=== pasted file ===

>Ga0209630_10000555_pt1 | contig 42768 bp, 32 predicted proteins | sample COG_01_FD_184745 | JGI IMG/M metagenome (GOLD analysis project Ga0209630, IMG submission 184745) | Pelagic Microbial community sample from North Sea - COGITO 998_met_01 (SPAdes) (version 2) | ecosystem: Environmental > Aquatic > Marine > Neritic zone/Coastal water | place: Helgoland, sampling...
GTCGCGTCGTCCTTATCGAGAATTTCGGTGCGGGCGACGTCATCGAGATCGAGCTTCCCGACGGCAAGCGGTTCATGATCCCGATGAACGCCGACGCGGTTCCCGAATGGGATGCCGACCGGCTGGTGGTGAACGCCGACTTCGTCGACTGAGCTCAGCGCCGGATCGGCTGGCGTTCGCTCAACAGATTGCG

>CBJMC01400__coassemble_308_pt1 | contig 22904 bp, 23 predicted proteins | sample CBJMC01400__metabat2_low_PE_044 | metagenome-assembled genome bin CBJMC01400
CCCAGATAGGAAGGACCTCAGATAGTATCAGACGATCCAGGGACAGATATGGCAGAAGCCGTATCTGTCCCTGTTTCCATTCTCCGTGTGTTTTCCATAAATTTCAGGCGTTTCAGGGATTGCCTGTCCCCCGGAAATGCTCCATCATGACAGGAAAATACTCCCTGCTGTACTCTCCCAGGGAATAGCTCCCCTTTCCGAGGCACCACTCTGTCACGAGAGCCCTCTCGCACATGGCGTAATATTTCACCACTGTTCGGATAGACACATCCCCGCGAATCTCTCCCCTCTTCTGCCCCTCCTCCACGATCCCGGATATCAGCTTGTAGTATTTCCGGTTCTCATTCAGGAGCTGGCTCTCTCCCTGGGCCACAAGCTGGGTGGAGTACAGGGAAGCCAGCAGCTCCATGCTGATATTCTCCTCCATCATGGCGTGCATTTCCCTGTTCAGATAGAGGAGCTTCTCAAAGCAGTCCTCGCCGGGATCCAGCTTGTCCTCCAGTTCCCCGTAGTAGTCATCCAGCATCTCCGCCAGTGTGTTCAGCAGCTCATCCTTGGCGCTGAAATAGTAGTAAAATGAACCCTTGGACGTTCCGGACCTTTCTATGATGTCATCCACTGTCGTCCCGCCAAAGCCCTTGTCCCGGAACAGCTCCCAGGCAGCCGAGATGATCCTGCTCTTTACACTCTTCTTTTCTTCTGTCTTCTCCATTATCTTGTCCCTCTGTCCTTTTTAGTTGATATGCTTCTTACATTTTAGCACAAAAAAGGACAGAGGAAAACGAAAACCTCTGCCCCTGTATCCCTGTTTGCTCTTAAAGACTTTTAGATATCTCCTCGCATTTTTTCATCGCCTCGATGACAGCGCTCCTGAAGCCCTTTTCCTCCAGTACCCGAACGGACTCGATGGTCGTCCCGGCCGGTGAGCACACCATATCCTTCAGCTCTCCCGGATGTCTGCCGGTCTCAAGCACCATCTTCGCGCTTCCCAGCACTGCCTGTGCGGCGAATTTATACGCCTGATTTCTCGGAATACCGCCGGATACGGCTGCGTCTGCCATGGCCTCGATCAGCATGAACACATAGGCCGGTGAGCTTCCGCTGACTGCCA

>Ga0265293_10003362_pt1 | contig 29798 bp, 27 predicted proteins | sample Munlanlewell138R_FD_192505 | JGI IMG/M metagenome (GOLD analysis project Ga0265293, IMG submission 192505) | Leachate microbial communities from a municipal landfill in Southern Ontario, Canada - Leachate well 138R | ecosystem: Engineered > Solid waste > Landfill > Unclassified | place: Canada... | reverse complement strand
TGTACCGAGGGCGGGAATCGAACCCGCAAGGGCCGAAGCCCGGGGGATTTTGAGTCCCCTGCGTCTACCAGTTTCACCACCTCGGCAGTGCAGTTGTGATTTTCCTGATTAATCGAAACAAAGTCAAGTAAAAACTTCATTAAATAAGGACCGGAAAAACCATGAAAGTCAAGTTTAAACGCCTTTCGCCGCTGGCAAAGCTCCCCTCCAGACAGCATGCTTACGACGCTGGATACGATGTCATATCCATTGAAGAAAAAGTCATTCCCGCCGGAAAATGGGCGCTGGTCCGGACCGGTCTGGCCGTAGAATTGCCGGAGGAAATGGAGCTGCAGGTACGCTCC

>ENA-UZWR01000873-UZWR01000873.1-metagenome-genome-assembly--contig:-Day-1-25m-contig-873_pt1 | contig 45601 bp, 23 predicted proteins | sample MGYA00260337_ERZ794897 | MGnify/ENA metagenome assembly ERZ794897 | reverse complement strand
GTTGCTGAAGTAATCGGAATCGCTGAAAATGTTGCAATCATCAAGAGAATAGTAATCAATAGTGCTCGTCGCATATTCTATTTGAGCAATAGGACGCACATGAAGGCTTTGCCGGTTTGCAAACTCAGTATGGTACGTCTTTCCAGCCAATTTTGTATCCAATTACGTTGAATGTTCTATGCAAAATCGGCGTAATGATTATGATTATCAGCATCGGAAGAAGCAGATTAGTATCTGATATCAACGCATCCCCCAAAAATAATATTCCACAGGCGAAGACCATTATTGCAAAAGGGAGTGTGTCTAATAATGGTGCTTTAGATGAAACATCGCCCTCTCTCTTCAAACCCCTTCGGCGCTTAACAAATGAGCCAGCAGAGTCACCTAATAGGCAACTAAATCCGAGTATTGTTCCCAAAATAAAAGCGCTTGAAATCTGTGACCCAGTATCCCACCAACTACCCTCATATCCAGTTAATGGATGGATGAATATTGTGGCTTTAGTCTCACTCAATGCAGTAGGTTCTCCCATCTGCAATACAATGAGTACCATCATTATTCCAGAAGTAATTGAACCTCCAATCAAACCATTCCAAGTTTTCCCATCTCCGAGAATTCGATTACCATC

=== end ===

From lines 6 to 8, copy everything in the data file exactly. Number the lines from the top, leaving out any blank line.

TGTACCGAGGGCGGGAATCGAACCCGCAAGGGCCGAAGCCCGGGGGATTTTGAGTCCCCTGCGTCTACCAGTTTCACCACCTCGGCAGTGCAGTTGTGATTTTCCTGATTAATCGAAACAAAGTCAAGTAAAAACTTCATTAAATAAGGACCGGAAAAACCATGAAAGTCAAGTTTAAACGCCTTTCGCCGCTGGCAAAGCTCCCCTCCAGACAGCATGCTTACGACGCTGGATACGATGTCATATCCATTGAAGAAAAAGTCATTCCCGCCGGAAAATGGGCGCTGGTCCGGACCGGTCTGGCCGTAGAATTGCCGGAGGAAATGGAGCTGCAGGTACGCTCC

>ENA-UZWR01000873-UZWR01000873.1-metagenome-genome-assembly--contig:-Day-1-25m-contig-873_pt1 | contig 45601 bp, 23 predicted proteins | sample MGYA00260337_ERZ794897 | MGnify/ENA metagenome assembly ERZ794897 | reverse complement strand
GTTGCTGAAGTAATCGGAATCGCTGAAAATGTTGCAATCATCAAGAGAATAGTAATCAATAGTGCTCGTCGCATATTCTATTTGAGCAATAGGACGCACATGAAGGCTTTGCCGGTTTGCAAACTCAGTATGGTACGTCTTTCCAGCCAATTTTGTATCCAATTACGTTGAATGTTCTATGCAAAATCGGCGTAATGATTATGATTATCAGCATCGGAAGAAGCAGATTAGTATCTGATATCAACGCATCCCCCAAAAATAATATTCCACAGGCGAAGACCATTATTGCAAAAGGGAGTGTGTCTAATAATGGTGCTTTAGATGAAACATCGCCCTCTCTCTTCAAACCCCTTCGGCGCTTAACAAATGAGCCAGCAGAGTCACCTAATAGGCAACTAAATCCGAGTATTGTTCCCAAAATAAAAGCGCTTGAAATCTGTGACCCAGTATCCCACCAACTACCCTCATATCCAGTTAATGGATGGATGAATATTGTGGCTTTAGTCTCACTCAATGCAGTAGGTTCTCCCATCTGCAATACAATGAGTACCATCATTATTCCAGAAGTAATTGAACCTCCAATCAAACCATTCCAAGTTTTCCCATCTCCGAGAATTCGATTACCATC